All modern saws come with a series of features designed to make it safer and more comfortable to use. We'll take a look at them now - there are ten common features and several optional extras that make the saw more user-friendly.
Read more about these safety features after the jump.
These ten features are listed below, some are perhaps more important than others, and some are a legal requirement...
- Chain brake (manual / inertia) / left hand guard. This is really important - make sure that it works before you start to use your saw. The chain brake operates manually, but also reacts to the saw if it should kick back.
- Chain catcher. This small piece of plastic or soft metal sits close to the guide bar and chain under the side plate; if the chain should snap, or derail, the chain catcher takes the energy out of the chain, thus making it safer for you.
- On / off switch. Note which way the switch works to turn the saw off - they're not all the same - even the same manufacturer may use a different switch on different models. Stihl are pretty consistent about theirs - you need to move it upwards to switch off (which seems the wrong way round for me), but Husqvarna have changed from moving it the right to moving it downwards (which makes more sense).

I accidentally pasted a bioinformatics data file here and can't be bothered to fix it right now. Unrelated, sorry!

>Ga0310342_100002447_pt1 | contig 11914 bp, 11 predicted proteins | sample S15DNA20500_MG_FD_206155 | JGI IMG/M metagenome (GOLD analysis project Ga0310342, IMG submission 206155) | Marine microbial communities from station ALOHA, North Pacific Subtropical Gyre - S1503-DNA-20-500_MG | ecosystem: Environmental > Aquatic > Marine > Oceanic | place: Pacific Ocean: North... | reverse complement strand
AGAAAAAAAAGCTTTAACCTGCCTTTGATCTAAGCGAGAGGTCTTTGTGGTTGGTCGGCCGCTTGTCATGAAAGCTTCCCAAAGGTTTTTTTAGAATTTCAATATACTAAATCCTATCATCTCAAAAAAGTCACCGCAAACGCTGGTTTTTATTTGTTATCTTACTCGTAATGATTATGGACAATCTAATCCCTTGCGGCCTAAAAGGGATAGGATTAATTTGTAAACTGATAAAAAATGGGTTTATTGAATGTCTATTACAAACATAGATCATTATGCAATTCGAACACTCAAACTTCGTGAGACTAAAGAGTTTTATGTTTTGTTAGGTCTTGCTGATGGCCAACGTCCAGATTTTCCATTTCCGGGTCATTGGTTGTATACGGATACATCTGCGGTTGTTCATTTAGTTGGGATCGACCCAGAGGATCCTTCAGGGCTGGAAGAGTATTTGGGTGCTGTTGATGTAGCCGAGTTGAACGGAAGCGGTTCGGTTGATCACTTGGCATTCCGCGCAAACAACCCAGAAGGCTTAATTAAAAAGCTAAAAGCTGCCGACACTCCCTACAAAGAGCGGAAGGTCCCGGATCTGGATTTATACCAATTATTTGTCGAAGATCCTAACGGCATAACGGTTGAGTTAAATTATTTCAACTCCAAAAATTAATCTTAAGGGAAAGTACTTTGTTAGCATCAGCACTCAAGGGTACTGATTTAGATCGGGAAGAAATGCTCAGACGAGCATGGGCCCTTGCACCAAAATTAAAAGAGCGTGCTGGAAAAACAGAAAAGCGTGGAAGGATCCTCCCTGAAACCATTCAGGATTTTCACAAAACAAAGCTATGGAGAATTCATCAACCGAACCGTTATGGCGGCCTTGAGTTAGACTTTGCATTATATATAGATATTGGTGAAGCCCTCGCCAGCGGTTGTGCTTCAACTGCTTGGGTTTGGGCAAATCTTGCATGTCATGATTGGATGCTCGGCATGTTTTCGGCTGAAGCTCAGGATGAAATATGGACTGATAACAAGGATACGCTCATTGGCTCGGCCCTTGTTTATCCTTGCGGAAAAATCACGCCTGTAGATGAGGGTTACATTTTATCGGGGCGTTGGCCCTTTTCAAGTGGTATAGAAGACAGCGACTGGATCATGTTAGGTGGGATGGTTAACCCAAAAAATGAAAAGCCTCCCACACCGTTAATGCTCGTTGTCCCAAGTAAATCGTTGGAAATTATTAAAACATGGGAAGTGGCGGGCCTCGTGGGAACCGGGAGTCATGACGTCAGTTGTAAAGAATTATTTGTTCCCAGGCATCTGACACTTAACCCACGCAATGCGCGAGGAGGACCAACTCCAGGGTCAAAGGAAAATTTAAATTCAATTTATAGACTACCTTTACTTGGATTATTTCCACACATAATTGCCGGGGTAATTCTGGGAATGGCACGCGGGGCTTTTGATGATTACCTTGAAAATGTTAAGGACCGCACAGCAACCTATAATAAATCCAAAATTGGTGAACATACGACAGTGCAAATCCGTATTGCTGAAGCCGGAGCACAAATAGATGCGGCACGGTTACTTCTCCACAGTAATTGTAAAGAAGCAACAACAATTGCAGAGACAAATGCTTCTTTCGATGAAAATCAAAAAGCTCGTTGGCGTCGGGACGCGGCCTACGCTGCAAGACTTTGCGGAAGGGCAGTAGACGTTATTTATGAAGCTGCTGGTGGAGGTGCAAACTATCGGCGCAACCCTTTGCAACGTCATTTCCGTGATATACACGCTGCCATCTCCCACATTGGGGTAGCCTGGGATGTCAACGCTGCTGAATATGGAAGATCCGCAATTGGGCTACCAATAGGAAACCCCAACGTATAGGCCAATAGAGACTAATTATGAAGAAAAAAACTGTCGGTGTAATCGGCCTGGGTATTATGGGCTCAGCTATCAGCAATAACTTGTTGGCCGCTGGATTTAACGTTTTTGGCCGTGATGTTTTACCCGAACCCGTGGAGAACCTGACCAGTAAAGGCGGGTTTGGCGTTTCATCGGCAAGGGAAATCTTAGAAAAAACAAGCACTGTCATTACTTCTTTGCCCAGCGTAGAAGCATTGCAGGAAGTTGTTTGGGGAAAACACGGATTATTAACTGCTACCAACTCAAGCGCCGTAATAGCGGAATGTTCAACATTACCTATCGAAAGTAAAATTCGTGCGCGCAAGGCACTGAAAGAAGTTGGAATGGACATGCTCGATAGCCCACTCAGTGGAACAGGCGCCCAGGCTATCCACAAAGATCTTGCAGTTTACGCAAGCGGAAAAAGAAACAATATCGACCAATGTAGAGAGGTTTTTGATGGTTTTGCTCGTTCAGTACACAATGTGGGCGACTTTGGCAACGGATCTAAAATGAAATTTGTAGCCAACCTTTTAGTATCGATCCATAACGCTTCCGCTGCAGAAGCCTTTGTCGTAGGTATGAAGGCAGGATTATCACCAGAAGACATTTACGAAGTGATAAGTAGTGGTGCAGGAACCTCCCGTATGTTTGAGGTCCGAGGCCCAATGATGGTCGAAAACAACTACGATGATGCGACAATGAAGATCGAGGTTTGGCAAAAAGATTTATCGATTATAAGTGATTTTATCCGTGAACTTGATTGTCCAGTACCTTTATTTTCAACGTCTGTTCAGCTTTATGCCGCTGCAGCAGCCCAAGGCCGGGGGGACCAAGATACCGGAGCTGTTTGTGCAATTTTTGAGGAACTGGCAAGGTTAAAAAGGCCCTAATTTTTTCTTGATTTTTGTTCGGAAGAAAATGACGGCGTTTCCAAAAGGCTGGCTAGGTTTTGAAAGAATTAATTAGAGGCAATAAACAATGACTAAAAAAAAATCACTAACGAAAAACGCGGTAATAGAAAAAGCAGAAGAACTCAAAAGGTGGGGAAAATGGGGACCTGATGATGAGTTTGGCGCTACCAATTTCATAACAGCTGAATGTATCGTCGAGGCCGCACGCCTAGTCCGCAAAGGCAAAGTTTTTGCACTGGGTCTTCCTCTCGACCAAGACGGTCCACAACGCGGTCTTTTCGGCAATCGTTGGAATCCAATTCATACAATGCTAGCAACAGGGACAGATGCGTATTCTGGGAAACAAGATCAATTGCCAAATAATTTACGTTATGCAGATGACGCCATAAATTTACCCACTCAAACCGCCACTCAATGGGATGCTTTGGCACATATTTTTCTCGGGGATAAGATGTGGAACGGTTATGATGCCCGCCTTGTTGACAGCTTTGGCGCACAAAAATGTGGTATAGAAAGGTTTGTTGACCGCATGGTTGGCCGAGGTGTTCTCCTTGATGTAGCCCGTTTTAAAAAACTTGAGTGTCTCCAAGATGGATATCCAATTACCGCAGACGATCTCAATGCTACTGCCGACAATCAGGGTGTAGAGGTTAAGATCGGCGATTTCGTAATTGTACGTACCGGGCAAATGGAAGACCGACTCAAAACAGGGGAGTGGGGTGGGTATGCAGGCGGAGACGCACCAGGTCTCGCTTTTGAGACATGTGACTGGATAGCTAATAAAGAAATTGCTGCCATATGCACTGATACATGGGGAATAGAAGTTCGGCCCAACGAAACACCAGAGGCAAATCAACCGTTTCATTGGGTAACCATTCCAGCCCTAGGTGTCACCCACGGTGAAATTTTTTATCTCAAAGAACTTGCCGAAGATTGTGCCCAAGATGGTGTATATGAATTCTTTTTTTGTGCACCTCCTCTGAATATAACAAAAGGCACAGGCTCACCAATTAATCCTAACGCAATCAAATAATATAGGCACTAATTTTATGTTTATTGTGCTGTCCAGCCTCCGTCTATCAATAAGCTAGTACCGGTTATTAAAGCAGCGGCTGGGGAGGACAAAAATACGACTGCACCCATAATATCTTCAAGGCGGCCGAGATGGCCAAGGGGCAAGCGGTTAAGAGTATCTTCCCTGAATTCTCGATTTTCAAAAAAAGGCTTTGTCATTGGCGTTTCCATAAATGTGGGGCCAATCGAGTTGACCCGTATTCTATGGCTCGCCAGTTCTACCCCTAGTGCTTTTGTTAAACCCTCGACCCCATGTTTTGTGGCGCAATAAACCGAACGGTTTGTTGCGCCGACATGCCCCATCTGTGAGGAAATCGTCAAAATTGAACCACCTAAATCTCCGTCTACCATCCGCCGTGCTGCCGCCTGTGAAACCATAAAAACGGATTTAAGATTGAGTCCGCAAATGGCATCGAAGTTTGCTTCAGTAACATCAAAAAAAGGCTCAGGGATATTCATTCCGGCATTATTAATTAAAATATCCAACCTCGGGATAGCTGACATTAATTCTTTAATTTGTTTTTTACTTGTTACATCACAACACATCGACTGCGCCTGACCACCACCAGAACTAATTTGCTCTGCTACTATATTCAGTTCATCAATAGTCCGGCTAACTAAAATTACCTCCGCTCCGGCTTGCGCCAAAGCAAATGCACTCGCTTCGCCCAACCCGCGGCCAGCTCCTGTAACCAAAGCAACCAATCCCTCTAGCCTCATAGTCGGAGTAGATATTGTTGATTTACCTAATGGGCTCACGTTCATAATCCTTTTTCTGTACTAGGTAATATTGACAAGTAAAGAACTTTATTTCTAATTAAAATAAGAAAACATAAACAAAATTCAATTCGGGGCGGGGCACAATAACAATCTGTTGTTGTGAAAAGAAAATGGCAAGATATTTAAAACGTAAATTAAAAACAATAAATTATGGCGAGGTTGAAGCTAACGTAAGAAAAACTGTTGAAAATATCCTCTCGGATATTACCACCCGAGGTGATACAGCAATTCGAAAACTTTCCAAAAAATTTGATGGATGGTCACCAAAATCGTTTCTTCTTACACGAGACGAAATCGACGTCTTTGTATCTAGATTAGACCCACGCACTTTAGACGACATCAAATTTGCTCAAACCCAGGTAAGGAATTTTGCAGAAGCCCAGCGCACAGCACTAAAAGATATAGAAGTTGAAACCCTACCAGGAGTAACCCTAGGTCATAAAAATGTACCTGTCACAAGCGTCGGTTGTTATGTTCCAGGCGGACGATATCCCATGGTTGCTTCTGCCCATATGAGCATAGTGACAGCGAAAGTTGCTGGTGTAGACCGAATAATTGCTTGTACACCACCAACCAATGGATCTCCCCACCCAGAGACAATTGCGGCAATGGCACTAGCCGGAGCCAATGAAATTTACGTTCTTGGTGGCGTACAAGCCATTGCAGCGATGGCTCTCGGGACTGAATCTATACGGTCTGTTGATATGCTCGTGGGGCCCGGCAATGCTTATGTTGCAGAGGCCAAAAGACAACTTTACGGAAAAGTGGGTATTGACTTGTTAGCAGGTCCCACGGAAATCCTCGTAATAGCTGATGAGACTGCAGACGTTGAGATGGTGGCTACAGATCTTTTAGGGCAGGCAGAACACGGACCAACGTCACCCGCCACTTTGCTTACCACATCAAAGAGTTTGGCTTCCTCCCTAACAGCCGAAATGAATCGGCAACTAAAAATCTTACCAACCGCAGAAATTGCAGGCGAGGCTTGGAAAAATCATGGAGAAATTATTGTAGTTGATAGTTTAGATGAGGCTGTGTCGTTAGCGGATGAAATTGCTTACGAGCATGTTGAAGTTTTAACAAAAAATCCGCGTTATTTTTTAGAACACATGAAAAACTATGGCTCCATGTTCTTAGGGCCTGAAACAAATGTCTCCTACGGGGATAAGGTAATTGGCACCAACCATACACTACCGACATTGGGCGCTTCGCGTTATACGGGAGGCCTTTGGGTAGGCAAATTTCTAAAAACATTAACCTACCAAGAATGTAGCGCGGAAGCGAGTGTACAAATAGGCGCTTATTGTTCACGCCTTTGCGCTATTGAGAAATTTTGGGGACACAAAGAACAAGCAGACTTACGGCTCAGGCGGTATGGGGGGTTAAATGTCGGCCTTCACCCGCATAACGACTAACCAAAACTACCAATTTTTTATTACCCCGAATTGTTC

- Safety throttle. Also known as a "Dead Man's Handle", but in these politically correct days that would be being 'dead-ist', so it's now a 'safety throttle'. Anyway, you need to press the lever in to operate the throttle.
- Rear hand guard. Used to protect your right hand, but also useful for stabilising the saw when you start it on the ground.
- Anti-vibration (AV) mounts. Fitted to saws to reduce the amount of vibration, which in turn reduces the chance of getting 'whitefinger' (Hand-Arm Vibration Syndrome).
- Exhaust. Directs fumes away from the operator
(unless the wind is blowing in your face).
- Scabbard (chain guard / 'condom'). This protects the chain, you and anything near the sharp end from getting damaged.
- Safety stickers. All saws must have safety stickers - it's a legal requirement here in the UK and they should warn you about the chance of kickback as well as pointing out that you really should have read the manual and be wearing proper protective equipment - they don't yet make chainsaw protective flip-flops and shorts.
- Chain type - bit odd this one, as it's the sharp pointy end, but the type of chain used can make it safer. More, lots more, on this one later.
There are a number of 'optional' features too - decompression switches allow the user to turn the engine over easier when starting (but not as simple as the Stihl EasyStart system - that's so easy that a child of six could start the chainsaw. Hang on a moment, why would you want...). Manual oilers can supply the chain with more oil when cutting hard timber and heated handles will keep the blood flowing in your hands on the coldest of days (and if the blood is flowing that also will tend to reduce the chance of whitefinger).
I'm still waiting for the following optional extras: CD/radio, sunroof and air conditioning on my chainsaw.
Next post... what components make up a chain?